Drip. Drip. Drip.
The sound echoed incessantly across the quartz and iron walls that formed the underground prison.
Drip. Drip. Drip.
The acid drops fell one after another into the rusted bowl suspended by trembling hands just above his head.
Drip. Drip. Drip.
There were but two other noises that dared pierce the silence of the desolate cave. The first was an apology.
“I am so, so sorry, my love,” Sigyn would always say. Her voice was no longer as melodic in his ears; the remorse on her lips had lost all meaning. “The bowl is full again. I’ll be back as soon as possible.” She exited the cave, taking the bowl with her. This, of course, led to the second noise.
Loki writhed in agony as the acid slid down his face, lighting fires on his skin as they trickled towards his mangled lips. His hoarse shouts rang hollow in his ears over and over again as it reflected off each and every rock in the watery cavern he was bound to. Eyes shut tight, he struggled against the bonds, straining over and over, desperately trying to rip himself free.
Loki never liked to think about what it was that bound him to this rock. His throat always tightened, choking him, when he remembered seeing his sons rip each other apart while the Aesir watched, his eyes burned hot when visions of Tyr taking his children up in his arms and wrapping them around Loki’s crippled form invaded his memory. Sometimes he could still hear Heimdall laughing as it happened, his golden teeth shining a sickly yellow that bounced across the crystals growing on the ceiling.
How long had it been since that snake started spitting its venom onto his tattered face? How long had it been since that dwarf sealed his lips shut and he was banished from Asgard? How long had it been since he forged that spear from mistletoe and sent Hodur on his way to murder Baldur? That was one thing Loki was able to savor: watching the smug look wash away from every face in Asgard as Yggdrasil’s darling god fell to the ground, slain by the one thing that never swore Frigga’s oath of peace. They had learned that day. They had learned that Loki’s promise was not empty. He would take everything away from them. He would make them pay for everything they’d done to him.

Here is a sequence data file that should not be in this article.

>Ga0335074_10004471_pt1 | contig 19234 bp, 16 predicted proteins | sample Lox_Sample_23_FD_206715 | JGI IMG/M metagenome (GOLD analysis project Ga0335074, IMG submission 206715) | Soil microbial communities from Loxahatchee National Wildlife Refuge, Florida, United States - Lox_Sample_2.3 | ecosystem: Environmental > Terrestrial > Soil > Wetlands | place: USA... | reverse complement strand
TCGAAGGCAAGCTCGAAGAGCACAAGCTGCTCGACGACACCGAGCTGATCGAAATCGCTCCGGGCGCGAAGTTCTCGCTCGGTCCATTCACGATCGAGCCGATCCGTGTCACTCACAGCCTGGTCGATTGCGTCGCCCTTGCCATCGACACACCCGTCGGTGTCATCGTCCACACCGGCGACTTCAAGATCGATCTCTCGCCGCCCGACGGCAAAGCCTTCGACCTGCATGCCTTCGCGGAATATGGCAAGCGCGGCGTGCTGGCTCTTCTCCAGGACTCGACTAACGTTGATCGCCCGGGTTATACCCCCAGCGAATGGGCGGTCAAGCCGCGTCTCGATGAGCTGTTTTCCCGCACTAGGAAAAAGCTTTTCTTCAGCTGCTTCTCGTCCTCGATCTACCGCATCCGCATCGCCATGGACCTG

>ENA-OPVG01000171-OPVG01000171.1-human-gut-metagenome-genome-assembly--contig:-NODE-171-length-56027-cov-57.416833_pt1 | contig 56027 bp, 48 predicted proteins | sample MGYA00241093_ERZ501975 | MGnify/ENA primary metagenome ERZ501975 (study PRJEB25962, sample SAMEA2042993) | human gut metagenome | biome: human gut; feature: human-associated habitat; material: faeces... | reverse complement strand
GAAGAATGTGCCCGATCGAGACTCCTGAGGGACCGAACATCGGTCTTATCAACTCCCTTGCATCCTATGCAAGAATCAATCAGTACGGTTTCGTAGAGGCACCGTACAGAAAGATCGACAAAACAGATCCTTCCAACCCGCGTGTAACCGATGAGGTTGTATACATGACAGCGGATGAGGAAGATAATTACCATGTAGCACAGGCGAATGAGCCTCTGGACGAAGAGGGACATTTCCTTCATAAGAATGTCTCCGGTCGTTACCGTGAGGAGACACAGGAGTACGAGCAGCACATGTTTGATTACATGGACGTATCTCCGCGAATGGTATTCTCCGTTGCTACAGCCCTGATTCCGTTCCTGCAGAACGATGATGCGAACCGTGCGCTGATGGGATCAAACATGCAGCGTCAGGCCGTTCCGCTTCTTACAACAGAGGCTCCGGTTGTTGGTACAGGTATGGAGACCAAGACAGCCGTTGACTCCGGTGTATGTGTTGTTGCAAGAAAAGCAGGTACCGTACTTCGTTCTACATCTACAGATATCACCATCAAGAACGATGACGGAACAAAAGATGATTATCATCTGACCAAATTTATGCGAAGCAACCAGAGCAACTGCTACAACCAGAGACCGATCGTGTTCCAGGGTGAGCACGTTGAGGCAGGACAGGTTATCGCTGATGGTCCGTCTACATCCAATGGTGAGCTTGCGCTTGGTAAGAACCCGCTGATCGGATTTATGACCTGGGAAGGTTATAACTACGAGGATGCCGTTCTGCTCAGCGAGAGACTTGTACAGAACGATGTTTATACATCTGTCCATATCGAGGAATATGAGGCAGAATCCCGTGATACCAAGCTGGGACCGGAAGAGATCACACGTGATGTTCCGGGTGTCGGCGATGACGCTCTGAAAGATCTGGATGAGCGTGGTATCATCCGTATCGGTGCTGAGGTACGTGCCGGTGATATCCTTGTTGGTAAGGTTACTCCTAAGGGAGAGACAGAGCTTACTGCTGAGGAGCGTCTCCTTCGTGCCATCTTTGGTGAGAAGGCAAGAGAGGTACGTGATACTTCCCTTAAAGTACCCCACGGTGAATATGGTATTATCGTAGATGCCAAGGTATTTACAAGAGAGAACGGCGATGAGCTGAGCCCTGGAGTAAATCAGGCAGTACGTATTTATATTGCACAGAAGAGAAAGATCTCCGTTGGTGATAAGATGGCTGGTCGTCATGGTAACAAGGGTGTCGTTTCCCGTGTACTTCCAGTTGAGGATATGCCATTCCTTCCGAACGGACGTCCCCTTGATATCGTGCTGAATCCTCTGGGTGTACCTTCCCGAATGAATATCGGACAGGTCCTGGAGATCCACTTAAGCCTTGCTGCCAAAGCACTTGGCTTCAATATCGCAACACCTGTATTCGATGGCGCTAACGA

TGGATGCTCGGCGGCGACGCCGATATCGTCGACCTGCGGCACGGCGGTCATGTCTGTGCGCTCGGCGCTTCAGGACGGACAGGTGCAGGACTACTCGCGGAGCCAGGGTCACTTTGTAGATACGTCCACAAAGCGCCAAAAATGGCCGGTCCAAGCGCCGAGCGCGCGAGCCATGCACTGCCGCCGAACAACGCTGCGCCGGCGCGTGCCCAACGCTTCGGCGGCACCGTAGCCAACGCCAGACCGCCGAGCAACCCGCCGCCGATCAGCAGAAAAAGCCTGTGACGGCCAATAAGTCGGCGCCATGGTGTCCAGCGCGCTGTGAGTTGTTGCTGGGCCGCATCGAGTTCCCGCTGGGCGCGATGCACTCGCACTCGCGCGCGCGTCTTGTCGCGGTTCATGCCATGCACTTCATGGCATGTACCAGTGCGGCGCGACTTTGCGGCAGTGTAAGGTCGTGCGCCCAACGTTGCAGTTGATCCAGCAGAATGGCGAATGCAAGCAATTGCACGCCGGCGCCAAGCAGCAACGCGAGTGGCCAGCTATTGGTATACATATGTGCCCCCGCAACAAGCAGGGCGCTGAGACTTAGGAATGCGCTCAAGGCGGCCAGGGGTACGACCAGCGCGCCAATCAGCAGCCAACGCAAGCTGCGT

Sigyn hurried back into the cave, her faint footsteps growing more and more audible. As she approached, she winced at the sight of the skeletal features of what had once been her husband. Loki knew what she thought of him. She would never admit it, but she loathed him. The way she looked
away every time their eyes met, the way she grimaced every time he tried to strike up a conversation amidst the dripping silence, they spoke for themselves.
Drip. Drip. Drip.
It was safe for Loki to open his eyes once more. As he did, he saw the form of Sigyn pale with frost. Snow was piled on her shoulders and icicles dangled between the amber locks of her hair. Each shaky breath she took summoned little clouds that quickly dissipated in the humid cavern air. It was clear to Loki that old Jokul Frosti was giving this winter everything he had.
It had never occurred to him until just then, but Loki dearly missed snow. It had been so long since he felt the chill winds of Jotunheim upon his skin, so long since the cool sensation of ice had been there to soothe his soul. The last time he’d been there was shortly before hiding in the very cave that became his Hell. He’d grown tired of the fires of Muspelheim, though they concealed him well from Odin’s sight for a short time. But he’d remained for too long. The All-Father found him and led all of Asgard on a witch hunt.
Loki’s mind continued to dri , something he’d grown a bit too comfortable doing in his cage. He’d almost started regretting some of his decisions. He only found his way back to reality when he heard Sigyn’s voice once again.
“Loki? Loki, I think there’s someone here.” There was an urgency to her tone. Loki hadn’t heard emotion from her in a long time. He turned his attention toward her.